However, the real obstacle lies in getting the extension of sunset clauses as Trump administration seeks to put in place an arrangement which will permanently prevent the Iranian regime from spinning more than 5060 centrifuges and stocking more than 300 kg of low enriched uranium both the clauses which are forbidden under the current deal but only till 2026 and 2031 respectively. There is always a possibility to work out a long-term agreement with Iran which will extend the time span of the above clauses and be offering some other concessions to the Iranian regime like cooperation in its civil nuclear program but it will take time to be worked out to perfection. The May deadline given by Trump administration has created an unwanted hurry and crisis over a situation which can be resolved peacefully and over time. There is no immediate need and urgency to work out a new deal just two years down the implementation of the previous one when all the parties are fully complying with all the clauses. A workable outcome can be a joint statement by the West which will spell a need to deal with the so-called sunset clauses and a possible follow-on arrangement which will be given in coming years.

In the course of events, the Western powers have not cared to include China and Russia from the negotiations both of which are also signatories to the deal although they may stand in favour of extension of the sunset clauses due to their own personal interests as no one wants to see a nuclear-armed Iran- a proposition which can give way to a deadly arms race in the Middle East especially as the Crown Prince of Saudi Arabia has recently declared that Saudi Arabia will definitely develop a nuclear weapon if Iran does so.

It is widely possible that any joint statement issued presently maybe met with tough opposition from Iran which has honoured all the clauses of the previous deal and will remain committed to it if there are no apparent changes or violations to it as it will not want to be blamed for the collapse of the agreement which can push it towards tough sanctions and isolation. There are, however, a great possibility that it agrees to follow-on arrangement if it is offered additional concessions and incentives.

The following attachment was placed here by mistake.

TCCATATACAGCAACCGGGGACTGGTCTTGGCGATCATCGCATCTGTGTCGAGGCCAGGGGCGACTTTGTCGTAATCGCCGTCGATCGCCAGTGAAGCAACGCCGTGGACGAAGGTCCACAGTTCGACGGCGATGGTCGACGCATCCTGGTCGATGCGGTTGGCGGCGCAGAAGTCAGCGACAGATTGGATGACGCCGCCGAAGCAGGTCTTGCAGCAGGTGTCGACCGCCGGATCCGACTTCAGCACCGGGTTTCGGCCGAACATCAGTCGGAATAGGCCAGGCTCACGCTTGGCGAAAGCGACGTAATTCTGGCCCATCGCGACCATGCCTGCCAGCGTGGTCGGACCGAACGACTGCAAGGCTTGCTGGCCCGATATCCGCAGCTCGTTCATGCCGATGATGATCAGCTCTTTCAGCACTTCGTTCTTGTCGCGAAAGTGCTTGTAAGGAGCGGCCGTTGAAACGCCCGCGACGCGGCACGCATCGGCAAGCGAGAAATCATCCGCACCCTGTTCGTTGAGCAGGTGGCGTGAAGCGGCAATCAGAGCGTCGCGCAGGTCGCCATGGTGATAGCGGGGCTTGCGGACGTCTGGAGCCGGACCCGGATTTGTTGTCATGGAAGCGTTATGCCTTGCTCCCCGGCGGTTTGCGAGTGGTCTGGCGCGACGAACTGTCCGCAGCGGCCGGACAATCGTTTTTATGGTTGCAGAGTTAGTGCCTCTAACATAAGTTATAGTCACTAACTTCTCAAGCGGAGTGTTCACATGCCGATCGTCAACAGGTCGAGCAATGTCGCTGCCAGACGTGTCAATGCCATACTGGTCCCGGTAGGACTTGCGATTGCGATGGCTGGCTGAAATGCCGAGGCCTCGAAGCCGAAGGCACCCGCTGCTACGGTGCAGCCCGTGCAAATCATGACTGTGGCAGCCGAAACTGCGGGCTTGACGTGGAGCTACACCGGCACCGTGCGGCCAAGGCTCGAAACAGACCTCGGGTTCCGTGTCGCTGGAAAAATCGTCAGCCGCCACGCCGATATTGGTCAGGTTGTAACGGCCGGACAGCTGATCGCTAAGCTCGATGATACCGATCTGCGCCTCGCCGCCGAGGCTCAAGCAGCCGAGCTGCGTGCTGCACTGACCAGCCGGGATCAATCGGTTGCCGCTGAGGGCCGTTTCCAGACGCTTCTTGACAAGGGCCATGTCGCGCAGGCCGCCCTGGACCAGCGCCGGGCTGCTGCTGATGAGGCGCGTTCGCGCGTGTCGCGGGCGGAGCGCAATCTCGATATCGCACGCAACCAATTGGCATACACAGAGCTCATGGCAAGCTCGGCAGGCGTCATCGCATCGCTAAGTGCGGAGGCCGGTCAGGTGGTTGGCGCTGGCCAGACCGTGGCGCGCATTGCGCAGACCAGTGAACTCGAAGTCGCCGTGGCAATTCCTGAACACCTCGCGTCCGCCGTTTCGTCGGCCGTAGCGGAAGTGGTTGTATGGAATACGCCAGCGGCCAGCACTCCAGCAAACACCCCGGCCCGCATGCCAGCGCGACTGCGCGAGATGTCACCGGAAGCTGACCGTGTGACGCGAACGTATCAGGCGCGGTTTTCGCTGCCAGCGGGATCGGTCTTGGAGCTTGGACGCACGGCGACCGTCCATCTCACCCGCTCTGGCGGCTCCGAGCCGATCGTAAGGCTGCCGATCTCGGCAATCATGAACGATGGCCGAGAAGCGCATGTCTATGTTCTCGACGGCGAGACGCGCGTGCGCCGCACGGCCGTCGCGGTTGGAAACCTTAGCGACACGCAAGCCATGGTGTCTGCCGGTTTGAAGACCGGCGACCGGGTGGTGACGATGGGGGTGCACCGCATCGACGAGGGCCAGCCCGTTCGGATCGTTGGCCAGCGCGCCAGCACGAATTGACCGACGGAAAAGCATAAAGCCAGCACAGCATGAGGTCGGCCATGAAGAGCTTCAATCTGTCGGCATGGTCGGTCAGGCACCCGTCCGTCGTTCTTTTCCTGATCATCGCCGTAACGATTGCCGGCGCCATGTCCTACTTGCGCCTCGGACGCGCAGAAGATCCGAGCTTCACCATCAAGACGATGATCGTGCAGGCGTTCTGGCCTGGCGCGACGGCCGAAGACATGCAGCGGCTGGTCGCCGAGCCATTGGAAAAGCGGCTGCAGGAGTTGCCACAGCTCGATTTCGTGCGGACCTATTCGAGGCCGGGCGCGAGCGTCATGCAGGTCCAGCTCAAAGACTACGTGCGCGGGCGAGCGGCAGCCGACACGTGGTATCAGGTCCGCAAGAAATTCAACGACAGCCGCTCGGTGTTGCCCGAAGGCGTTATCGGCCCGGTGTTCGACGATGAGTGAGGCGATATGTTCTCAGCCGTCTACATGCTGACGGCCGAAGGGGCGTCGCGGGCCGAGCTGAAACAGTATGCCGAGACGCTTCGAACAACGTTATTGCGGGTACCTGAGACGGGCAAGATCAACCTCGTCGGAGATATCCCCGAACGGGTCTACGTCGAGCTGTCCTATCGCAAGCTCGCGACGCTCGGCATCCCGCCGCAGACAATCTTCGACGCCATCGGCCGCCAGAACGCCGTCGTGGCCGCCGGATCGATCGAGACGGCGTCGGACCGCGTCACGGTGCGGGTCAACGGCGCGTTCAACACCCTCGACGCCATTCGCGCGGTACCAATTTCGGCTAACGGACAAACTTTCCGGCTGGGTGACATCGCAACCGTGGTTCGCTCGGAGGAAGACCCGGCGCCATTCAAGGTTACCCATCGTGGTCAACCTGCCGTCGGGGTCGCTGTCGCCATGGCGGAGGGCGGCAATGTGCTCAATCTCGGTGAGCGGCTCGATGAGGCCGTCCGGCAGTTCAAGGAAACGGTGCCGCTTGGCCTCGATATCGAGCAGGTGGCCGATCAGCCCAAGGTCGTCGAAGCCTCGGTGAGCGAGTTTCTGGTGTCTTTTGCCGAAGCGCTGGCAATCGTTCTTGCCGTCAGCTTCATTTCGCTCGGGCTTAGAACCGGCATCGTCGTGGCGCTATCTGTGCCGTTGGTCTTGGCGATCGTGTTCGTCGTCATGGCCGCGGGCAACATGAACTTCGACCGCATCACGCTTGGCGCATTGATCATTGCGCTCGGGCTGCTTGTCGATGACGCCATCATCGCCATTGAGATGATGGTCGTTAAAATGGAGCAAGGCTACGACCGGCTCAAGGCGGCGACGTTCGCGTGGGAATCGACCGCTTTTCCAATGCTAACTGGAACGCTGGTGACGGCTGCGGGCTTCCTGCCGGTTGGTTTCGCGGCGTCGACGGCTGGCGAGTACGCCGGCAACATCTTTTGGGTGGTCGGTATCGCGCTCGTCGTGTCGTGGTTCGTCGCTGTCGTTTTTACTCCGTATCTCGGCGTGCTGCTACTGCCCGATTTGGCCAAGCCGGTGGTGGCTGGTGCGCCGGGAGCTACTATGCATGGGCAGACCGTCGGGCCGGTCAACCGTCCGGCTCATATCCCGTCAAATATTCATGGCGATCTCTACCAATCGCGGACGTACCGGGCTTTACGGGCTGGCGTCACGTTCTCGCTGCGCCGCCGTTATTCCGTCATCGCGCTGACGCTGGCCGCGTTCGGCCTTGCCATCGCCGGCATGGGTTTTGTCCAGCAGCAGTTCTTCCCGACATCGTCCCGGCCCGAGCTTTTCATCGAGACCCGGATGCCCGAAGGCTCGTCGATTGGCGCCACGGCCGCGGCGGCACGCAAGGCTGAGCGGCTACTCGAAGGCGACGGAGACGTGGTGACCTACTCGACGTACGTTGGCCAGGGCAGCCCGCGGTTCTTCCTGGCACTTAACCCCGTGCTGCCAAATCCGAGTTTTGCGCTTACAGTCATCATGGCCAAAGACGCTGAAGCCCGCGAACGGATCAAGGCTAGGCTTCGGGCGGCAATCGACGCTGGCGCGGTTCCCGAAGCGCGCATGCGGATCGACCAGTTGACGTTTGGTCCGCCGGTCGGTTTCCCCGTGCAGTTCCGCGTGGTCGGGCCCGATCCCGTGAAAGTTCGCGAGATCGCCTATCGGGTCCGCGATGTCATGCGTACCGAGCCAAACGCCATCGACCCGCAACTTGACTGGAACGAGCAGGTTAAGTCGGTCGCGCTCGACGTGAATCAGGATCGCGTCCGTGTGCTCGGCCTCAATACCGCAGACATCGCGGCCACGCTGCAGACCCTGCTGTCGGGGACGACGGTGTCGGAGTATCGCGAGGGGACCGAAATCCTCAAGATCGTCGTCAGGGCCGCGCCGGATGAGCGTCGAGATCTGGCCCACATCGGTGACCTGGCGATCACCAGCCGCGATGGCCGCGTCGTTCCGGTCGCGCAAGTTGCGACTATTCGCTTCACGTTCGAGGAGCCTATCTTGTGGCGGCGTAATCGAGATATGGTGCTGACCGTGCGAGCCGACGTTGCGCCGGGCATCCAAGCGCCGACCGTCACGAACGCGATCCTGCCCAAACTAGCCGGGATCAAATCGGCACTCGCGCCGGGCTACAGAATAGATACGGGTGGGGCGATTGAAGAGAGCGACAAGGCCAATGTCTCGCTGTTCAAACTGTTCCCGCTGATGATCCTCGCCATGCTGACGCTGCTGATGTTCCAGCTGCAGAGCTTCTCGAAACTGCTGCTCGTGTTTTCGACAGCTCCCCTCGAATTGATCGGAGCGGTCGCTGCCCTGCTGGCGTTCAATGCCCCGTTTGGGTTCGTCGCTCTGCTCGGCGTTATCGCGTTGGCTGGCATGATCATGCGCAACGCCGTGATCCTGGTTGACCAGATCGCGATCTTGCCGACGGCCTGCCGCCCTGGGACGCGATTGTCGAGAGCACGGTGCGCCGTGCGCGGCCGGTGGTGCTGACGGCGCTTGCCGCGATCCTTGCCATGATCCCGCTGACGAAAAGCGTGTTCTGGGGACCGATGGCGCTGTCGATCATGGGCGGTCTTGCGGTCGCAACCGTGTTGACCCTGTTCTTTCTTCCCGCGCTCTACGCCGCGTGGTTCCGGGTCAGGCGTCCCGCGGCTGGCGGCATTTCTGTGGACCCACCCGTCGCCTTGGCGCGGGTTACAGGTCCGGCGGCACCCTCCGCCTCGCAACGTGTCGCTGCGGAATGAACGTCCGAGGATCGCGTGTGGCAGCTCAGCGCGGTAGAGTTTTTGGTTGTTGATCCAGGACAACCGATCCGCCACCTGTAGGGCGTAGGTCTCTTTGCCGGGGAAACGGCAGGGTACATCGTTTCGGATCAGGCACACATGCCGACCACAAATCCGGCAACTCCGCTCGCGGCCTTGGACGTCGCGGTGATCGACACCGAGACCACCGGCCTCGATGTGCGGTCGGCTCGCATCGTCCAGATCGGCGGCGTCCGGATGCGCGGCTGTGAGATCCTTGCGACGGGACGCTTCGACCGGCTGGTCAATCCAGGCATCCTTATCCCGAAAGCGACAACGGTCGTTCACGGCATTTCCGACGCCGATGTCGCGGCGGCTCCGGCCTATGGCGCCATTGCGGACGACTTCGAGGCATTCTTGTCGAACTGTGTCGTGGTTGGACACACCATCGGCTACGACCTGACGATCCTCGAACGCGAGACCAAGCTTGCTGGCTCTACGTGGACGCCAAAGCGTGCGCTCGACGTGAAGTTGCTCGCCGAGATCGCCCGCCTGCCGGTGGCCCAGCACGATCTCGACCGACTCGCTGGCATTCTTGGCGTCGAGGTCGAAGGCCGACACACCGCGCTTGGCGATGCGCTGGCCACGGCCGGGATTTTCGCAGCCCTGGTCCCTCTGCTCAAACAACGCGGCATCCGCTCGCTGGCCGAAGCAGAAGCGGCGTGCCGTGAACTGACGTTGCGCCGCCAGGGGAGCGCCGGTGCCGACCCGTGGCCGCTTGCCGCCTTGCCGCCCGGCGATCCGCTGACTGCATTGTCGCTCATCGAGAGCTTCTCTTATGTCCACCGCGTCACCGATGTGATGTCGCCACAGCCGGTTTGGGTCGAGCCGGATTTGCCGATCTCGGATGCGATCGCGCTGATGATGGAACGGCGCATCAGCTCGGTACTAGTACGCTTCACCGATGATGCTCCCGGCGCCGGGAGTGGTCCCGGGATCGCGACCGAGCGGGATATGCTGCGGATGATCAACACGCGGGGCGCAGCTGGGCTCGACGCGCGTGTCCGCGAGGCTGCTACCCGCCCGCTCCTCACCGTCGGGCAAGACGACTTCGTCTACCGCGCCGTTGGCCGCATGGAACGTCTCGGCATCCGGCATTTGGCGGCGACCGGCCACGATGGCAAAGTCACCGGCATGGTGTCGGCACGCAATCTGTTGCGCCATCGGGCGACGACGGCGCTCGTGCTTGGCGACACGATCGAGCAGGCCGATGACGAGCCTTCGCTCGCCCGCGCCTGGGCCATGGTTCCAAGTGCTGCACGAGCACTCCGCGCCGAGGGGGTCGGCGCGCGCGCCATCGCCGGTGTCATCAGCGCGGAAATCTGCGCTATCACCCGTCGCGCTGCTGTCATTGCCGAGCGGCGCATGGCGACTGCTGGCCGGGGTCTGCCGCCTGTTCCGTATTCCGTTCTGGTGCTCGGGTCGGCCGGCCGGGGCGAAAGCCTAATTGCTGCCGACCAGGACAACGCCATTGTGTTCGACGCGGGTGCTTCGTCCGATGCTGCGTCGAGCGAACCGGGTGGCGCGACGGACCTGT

Trump Administration internal moves

The discussions with European powers are going hand-in-hand with the Trump administration’s internal push in the US Congress to pass a new ruling which will legalise the reinstate sanctions if Iran violates any part of the deal especially the sunset clauses. A low bar of only 51 votes has been imposed by the Senate to be able to block the Presidential move. Democrats have come to oppose the same as it is a clear violation of JCPOA. Instead is Iran violates any part of the deal and resorts to building a nuke by enriching Uranium to 20 percent capacity or constructs any secret nuclear infrastructure, then the sanctions will come into effect by default. Such a ruling will act as a check. Also, for the clauses which have a time span stricter sanctions can be imposed if Iran resorts to quick and enhanced enrichment after the expiration of the restrictions. Latter can take the form of a potential bill but it should definitely come with a higher bar to be passed.

The Way Forward

The most pressing concern at the moment is to clear the air around the Deal as it has left all parties baffled. There is an apparent struggle on all fronts to save the Deal and also address the concerns which have been raised by President Trump. Any solution should thus come with a certainty that there will a permanent end to the crisis and drama which happens as any deadline of waiver nears revival. Trump administration can consider completely scraping all the recurring waiver requirements. This will significantly lower the vulnerability of the Deal. Business deals are conducive to the success of JCPOA and thus be allowed to stand ground like the Boeing and Airbus deal with Iran Air unless latter is involved in any kind of intimidation to US interests.

The biggest hurdle is the President himself as he has a staunch bitterness towards the basic JCPOA and has a general inclination of overlooking which are essential for the success of such intricate international agreements. All the signatories thus primarily look for certainty clause which is clearly shorter than the much-hyped sunset clause of the Deal. If former is not addressed all efforts will fall apart and all will be headed for a joint blame for the collapse of the Deal.